Now some people have strong stomachs and the change won't effect them at all. I'm sure there are people reading this and saying 'I went to France and I never got sick!' But hey, everyone is different. And for some people the change will be a bit delayed. My last trip to France when I was 16 I didn't get sick for the first three weeks, but week four came around and I was miserable! So just stay on the safe side, get probiotics, and stay healthy!!


Rule no. 3- They are French!

Not so much a rule as a daily reminder. For you and for them! You are not French! You have different food, habits, customs, humor, and a different language! It's not always easy to deal with! French food is very different from most other foods. I am American, so I am used to certain foods and customs of eating. In France a meal can last for over three hours. In the US they generally last about an hour. They have different habits, like their means of discipline as well of their over all manners. In the US most people are very success oriented. What I mean by that is that they mostly point out the good things that you do. They don't make you think that you are doing perfect work, but they do try to emphasize where you have done well. French people mostly point out where you can improve, and then forget to tell you where you have done well. This needs to be spoken about with your French family and discussed regularly. They are French, it's the way they are. But you are the au pair (and not French) so you need to remind them often that you have needs as well! As for humor, every country has different humor. The main problem is that since you aren't French you aren't going to understand the humor. How I cope is that I laugh when everyone else laughs.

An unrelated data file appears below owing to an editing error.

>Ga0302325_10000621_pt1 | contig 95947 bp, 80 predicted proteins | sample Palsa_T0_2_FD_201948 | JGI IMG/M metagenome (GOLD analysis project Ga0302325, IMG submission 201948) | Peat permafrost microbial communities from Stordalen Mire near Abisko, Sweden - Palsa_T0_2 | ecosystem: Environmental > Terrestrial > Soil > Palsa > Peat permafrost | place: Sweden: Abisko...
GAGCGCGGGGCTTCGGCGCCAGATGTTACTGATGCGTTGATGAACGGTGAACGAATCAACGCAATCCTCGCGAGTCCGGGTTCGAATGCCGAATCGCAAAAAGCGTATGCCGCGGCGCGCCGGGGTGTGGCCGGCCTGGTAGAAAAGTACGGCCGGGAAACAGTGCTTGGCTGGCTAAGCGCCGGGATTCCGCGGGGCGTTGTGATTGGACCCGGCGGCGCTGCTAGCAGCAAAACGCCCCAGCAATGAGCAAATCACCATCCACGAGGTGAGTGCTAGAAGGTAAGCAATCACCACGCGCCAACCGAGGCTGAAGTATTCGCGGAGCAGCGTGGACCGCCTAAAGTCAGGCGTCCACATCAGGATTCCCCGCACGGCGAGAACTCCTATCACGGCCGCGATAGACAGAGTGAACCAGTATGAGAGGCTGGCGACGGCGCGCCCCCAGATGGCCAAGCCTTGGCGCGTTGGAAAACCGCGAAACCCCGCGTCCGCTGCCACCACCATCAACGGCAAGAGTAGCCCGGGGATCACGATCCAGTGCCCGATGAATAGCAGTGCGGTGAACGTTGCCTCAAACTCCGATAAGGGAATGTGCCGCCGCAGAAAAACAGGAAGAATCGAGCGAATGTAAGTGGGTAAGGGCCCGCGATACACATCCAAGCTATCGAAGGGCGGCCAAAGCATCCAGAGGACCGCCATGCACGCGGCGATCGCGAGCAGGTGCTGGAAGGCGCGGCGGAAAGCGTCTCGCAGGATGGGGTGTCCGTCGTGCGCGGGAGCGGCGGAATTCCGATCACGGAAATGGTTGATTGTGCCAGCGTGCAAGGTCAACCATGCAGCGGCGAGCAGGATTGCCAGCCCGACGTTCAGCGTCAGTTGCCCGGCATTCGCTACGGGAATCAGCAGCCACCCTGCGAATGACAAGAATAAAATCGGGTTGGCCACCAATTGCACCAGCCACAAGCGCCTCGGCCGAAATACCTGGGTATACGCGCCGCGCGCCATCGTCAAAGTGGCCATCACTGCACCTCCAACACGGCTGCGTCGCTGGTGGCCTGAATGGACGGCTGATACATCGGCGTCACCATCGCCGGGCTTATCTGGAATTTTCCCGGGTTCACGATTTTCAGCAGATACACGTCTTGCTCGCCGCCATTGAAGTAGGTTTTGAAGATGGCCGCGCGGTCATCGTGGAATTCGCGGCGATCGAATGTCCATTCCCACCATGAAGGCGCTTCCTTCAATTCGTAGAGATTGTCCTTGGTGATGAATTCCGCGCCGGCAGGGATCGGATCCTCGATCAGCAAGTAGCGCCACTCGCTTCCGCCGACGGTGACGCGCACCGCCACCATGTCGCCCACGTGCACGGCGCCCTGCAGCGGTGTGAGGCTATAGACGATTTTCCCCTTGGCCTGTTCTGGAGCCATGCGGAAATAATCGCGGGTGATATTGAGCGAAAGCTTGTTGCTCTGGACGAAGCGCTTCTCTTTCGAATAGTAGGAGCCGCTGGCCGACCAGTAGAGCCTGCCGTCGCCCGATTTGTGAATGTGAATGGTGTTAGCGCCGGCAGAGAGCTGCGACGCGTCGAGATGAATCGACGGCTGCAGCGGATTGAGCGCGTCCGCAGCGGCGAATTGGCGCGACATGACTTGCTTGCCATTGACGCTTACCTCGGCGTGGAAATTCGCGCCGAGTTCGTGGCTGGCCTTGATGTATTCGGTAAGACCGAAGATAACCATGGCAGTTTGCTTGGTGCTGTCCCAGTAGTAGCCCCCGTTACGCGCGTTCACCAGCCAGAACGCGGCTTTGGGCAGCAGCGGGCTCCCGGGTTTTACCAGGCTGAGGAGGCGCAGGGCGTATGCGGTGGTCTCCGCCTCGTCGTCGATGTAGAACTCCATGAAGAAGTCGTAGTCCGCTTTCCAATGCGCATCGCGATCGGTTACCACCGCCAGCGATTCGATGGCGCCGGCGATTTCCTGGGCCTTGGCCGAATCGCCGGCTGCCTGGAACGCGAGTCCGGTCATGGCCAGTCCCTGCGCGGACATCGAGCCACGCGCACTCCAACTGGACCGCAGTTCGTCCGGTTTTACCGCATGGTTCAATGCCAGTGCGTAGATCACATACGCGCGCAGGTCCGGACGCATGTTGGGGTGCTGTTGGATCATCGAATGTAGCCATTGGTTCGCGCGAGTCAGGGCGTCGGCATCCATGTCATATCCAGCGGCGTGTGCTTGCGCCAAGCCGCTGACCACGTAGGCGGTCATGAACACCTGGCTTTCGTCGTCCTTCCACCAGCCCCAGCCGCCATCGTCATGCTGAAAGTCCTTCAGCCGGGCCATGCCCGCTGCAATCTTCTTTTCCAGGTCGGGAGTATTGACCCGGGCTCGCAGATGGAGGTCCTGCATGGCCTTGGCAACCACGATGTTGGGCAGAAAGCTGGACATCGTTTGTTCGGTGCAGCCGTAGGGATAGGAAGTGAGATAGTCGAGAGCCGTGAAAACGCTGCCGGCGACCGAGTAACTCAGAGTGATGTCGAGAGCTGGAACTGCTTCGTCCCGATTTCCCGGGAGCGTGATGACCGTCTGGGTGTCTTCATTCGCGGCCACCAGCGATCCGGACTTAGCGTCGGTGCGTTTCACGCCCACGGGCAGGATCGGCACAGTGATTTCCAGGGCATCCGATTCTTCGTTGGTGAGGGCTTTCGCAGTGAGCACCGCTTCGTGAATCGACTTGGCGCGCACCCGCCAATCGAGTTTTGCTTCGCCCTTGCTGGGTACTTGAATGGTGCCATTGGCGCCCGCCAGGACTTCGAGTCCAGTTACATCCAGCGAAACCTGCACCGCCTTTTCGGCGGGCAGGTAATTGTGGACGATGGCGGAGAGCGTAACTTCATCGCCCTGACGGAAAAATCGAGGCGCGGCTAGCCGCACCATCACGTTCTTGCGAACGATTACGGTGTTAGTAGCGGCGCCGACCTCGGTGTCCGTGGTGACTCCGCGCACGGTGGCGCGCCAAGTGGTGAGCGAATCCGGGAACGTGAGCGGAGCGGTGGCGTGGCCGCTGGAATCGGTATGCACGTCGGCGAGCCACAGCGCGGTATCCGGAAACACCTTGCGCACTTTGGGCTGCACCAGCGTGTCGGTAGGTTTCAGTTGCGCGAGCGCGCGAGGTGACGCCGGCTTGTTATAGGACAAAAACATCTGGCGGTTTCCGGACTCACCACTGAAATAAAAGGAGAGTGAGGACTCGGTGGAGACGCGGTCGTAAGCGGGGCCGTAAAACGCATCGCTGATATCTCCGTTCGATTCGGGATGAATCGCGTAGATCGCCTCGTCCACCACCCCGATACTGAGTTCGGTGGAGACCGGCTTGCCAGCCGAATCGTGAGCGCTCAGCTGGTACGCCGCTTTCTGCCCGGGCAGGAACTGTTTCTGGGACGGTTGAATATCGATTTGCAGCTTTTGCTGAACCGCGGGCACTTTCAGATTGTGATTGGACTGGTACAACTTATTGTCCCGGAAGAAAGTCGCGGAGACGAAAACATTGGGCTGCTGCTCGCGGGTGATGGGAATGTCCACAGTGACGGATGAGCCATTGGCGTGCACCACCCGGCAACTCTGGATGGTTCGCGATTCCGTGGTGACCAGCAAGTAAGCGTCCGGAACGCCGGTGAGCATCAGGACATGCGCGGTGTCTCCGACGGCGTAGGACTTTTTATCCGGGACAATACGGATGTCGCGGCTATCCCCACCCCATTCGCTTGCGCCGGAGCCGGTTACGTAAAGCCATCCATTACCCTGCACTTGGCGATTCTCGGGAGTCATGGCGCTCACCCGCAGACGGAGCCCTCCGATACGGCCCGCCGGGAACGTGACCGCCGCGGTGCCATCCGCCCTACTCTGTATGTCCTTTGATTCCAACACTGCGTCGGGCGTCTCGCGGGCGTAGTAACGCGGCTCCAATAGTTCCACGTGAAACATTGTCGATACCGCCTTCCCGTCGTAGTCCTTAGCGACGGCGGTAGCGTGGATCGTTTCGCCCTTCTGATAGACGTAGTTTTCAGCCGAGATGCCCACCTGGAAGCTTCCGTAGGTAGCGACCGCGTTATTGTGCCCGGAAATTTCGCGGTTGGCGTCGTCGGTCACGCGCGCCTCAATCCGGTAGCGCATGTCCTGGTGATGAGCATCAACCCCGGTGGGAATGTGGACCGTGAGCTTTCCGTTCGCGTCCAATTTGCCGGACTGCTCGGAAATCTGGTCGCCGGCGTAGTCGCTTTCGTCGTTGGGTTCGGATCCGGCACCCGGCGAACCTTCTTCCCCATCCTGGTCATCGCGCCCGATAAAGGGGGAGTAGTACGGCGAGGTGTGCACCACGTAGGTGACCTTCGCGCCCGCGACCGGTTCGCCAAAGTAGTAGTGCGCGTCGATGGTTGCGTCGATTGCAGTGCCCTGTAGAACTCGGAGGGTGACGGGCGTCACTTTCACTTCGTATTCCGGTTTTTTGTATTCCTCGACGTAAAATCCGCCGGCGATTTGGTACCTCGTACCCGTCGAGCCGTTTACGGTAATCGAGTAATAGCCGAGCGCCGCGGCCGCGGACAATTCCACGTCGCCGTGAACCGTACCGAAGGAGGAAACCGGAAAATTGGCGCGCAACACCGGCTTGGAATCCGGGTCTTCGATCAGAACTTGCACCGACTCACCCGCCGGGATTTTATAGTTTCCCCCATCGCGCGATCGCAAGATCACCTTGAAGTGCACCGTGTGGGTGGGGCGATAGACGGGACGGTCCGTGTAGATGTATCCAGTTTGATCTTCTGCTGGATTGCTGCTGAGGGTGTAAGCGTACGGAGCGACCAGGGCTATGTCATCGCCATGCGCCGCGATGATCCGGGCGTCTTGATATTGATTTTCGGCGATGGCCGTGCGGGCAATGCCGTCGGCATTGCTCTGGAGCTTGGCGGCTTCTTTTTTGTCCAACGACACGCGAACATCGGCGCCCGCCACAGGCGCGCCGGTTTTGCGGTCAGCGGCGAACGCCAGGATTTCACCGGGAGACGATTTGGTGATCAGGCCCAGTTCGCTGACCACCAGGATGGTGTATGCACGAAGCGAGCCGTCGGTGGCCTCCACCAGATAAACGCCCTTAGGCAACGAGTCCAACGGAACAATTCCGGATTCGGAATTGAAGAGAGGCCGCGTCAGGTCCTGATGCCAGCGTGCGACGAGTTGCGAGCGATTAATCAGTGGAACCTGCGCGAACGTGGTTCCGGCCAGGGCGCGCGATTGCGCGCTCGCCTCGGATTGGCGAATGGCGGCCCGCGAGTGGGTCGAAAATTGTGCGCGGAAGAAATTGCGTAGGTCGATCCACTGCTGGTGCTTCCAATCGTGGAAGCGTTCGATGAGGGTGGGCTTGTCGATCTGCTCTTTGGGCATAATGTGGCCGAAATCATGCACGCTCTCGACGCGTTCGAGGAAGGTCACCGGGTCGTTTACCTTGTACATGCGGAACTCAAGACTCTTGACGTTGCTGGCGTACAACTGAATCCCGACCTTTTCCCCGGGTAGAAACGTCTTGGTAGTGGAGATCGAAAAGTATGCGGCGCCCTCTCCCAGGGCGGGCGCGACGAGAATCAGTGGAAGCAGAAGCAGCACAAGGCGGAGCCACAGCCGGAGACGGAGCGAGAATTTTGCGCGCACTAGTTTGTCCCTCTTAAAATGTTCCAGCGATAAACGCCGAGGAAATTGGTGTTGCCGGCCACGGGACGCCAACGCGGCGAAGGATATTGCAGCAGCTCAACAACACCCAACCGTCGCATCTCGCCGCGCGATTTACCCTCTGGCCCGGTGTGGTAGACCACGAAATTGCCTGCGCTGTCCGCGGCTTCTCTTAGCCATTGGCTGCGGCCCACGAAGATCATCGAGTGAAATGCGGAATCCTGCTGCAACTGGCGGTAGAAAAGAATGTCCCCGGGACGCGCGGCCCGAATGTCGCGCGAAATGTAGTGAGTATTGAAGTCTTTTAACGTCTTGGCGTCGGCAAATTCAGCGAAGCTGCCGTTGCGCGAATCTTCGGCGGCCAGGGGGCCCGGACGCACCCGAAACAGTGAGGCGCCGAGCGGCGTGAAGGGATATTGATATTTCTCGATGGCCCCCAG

Language is the big thing. It will give you a headache, literally. Having to think in a different language al the time is EXHAUSTING. Mentally, emotionally, and physically. You would be surprised how tiring it is. My advice is to bring some books in your mother tongue. Don't read them all the time, but they can help. And also sleep as much as you can. Don't stay up too late after you put the kids to bed, and don't be afraid to take a nap if you need it.

The French have a lot of different customs, but if you just speak openly with your family about what you are struggling with, things will get better.


Rule no. 2- Boundaries

Set them as soon as you can. Specifically in relation to the kids and your room. Your room is yours. Are the kids cute? Yes. Do they wanna play with you? Yes. Do you want them to like you? Yes. Can they play in your room? NO. After a month or two the room rule should be slackened a little bit, but for the first month at least your room is your sanctuary. You set this rule early because then the kids know that your room is NOT their play room. You set this rule so that when you need alone time, you have it. If you let them in right off the bat, they will never leave! Prime example happened the other day: the boys were downstairs watching a movie, so I decided that since they were fine I would take a few moments in my room to read a bit of Terry Pratchett's genius (Moving Pictures). I go upstairs, I go into my room, grab my book, turn around, AND THEY FOLLOWED ME!